Rain had begun. The sky was a deep grayish blue. The wind was blowing. I got out of the room and went into the big hall,looking for the staircase.there was an inner balcony at the entrance of the attic room. You could see the angry sky,and there was a multiple coat hanger at the entrance of the attic. The curtains were flapping.I am breaking into goosebumps as I tell you this, my pal. Hold my hand tightly,pleae.I am supposed to be fearless, dauntless. I have been condecorated, remember the jingle of my medals. I need you to remind me that they exist. That they were laid on my chest. There were two raincoats, and black hat and a sweater hanging there. The staircase began just at the entrance to the attic So down I went slowly. I was getting scared.My heart was pounding. The wind got wilder. Suddenly, the multiple coat hanger tipped,and almost fell on me,and one of the raincoats did smother my face. I couldn`t get rid of the garment, and I felt something gripping my neck. I was choking but I didn`t find my voice. The raincoat tangled fiercely around me.I rolled down the steps and landed at the beginning of the huge marble staircase,in the dining room. My grandmother ran to pick me up. I was crying I can`t hold back the tears as I write this, and I am so embarrassed that you should see me cry. Death looked into my eyes, but I ran away from it. My grandmother picked me up into her soft lap, but then she let me go suddenly with a jolt. Around my neck, after she removed the tangled raincoat, was a welt. A huge hand had left its imprint in deep red around my small neck. I was taken to the doctor. He believed it was a case of child abuse. That is so common in our country. People still hit children here. But in my case I had not been almost strangled by anything from this world. With the passing of time I wrote a short story about it and published it in a book of 13 short horror tales. I called it The Coat Hanger and painter Emilio Gonzàlez made a beautiful illustration for it. Every time I read it in public people would start fidgeting. I still have no explanation for that.
As I lack explanation for other strange things that have happened to me. Is that why I became a terror short story writer? When I went to study college in France, my first year was spent in Strasbourg, at 300 kilometers away from Paris. I used to take lessons with a burly drunkard who happened to be a great percussionist, Jean Batigne. He taught at he regional Conservatoire, and he become sufficiently enthusiastic about my tympany and piano playing that he decided to take me to a building called Le Maillon, located in Hautepierre, the suburbs of the city. There the famous and noisy ensemble named Les Percussions de Strasbourg used to rehearse. One day they were practicing the peerless Music for Percussions, Strings and Celesta by Hungarian composer and pianist Bèla Bartòk. They had been practicing all afternoon, so they decided to take a break. I decided to stay inside. It was really cold. I wanted warmth. I sat at the piano and started to ply. Not anything from the piece they were playing, but some small piano pieces by the same Bartòk, specifically from Mikrokosmos. I was getting carried away by the music.I have always admired Bartòk`s music. I was starting to sweat. Suddenly I felt a cold hand caressing my nape, but I continued. Then I turned around and saw him as he must have been when he fell in love with his first wife Martha Ziegler. Bartòk. As real and tangible as your hand gripping mine.. Pure human flesh. I fainted. Seconds afterwards I regained consciousness and I found myself on the floor under the piano seat. I just got up and ran like crazy outside.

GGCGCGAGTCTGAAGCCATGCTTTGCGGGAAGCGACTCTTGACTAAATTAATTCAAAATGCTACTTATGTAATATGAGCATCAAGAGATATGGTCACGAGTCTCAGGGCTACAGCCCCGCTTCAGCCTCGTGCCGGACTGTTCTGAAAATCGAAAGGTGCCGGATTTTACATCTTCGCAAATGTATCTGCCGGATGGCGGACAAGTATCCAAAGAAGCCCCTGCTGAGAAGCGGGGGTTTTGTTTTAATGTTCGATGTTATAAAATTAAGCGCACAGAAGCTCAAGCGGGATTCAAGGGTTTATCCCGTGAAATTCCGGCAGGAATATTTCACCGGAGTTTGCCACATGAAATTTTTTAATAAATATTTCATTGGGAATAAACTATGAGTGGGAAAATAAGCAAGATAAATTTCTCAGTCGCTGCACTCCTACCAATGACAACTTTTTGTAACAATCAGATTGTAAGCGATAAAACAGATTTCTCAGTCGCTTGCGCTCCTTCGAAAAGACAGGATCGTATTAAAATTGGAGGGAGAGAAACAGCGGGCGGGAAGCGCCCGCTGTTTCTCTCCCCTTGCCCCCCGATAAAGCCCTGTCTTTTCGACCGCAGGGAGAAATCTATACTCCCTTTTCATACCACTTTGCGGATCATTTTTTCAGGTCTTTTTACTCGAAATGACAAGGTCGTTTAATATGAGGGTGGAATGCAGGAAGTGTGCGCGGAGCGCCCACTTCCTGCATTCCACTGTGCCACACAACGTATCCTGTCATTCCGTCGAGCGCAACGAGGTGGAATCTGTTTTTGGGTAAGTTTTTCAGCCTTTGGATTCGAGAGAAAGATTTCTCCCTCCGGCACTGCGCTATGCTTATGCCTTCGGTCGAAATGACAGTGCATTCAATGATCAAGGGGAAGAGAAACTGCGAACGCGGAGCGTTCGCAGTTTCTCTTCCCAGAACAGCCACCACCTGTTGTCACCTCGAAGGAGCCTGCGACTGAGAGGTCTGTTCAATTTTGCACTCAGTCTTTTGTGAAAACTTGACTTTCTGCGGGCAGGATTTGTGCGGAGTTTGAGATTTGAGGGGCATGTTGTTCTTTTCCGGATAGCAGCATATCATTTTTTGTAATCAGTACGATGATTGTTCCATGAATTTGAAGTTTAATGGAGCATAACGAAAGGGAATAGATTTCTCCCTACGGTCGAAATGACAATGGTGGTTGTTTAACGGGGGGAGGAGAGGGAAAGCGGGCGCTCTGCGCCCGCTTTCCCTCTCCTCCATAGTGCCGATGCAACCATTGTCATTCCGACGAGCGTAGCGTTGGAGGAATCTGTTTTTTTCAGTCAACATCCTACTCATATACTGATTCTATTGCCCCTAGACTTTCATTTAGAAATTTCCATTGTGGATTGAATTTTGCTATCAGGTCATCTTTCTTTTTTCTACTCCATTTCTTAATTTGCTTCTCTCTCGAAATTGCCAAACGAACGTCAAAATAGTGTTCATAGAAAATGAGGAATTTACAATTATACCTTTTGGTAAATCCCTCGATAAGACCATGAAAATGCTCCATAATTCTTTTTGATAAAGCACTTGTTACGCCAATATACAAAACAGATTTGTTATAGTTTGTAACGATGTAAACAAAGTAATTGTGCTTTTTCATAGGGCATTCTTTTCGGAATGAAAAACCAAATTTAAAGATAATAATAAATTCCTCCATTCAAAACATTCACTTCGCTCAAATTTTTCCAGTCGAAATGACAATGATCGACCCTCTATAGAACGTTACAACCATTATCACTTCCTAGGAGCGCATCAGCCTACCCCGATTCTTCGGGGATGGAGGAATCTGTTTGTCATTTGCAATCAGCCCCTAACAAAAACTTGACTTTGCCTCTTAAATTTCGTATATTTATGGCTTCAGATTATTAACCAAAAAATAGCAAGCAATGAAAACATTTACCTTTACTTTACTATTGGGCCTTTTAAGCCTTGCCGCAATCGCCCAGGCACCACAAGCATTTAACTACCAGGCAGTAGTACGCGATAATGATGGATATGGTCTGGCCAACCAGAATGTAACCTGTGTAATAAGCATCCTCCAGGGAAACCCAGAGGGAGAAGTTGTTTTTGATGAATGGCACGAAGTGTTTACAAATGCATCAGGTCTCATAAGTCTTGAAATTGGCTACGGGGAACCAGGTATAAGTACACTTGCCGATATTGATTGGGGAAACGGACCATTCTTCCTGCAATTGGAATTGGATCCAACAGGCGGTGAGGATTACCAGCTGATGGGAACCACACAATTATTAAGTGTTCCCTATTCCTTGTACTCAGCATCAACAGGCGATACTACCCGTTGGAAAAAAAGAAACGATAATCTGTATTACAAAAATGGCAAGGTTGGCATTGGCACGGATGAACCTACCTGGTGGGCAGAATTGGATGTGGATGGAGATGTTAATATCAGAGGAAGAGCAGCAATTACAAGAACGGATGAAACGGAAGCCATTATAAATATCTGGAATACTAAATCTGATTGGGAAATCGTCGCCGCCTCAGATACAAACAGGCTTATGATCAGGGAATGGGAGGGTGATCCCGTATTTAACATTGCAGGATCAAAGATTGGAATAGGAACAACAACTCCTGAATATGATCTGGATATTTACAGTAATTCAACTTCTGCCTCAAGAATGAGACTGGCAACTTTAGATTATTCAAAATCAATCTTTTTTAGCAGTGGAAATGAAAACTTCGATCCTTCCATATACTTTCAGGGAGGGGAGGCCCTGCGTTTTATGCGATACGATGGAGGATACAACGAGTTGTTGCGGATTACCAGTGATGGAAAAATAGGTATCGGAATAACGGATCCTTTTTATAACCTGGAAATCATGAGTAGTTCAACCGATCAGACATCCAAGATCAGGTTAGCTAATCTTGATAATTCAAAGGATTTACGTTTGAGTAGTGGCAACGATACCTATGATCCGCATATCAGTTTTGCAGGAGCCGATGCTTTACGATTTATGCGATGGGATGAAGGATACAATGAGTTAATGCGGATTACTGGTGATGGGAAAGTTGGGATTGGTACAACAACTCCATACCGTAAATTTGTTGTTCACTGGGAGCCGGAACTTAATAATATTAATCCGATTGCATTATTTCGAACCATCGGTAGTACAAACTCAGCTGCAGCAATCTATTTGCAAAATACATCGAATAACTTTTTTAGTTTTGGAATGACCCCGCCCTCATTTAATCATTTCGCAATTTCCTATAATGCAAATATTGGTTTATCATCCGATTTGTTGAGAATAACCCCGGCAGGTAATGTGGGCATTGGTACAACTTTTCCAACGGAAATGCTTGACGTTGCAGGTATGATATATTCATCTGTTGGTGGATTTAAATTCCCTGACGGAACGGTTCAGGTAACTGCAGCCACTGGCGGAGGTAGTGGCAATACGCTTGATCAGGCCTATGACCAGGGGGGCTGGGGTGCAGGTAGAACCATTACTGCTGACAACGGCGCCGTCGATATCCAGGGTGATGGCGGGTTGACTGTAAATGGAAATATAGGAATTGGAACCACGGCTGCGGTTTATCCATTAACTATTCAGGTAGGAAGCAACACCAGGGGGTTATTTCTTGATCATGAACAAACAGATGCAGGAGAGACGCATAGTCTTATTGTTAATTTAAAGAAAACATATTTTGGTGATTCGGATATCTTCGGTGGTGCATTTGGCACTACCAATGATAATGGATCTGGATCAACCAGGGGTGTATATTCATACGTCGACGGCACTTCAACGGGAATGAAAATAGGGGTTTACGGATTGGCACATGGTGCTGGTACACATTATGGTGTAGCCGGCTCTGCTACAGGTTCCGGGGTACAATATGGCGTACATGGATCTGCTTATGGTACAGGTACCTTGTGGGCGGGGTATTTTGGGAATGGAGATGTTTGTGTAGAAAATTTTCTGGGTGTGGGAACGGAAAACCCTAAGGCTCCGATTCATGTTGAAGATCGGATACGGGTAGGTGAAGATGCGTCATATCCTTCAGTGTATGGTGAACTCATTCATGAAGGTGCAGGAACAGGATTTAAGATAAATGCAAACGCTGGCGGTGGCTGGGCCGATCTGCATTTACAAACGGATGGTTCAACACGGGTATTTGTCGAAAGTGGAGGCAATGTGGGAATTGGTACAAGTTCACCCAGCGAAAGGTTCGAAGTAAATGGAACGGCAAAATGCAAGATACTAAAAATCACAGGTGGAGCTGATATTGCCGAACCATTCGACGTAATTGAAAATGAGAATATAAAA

My teacher Batigne was alarmed. He had never seen me thus. He just plunked me into his old car-his bagnole.and took me to the hospital. After being checked by a general practitioner, I got sent home. But he wouldn`t trust me to be left alone. He took me to his apartment, where he had a pair of caged blackbirds who instead of warbling or singing just said boing boing. I just glared at the birds while Batigne`s wife gave me some hot tea. That night I could barely sleep. When dawn finally came, I got up to get a shower. On the mirror of the cabinet was scribbled in soap. Vege(Hungarian for the end,) Useless to say I screamed for some minutes until the concierge came in to calm me. Was it my musical version of a delibab, those mirages that appear on the Hungarian plains during nights when the moon has a halo around it?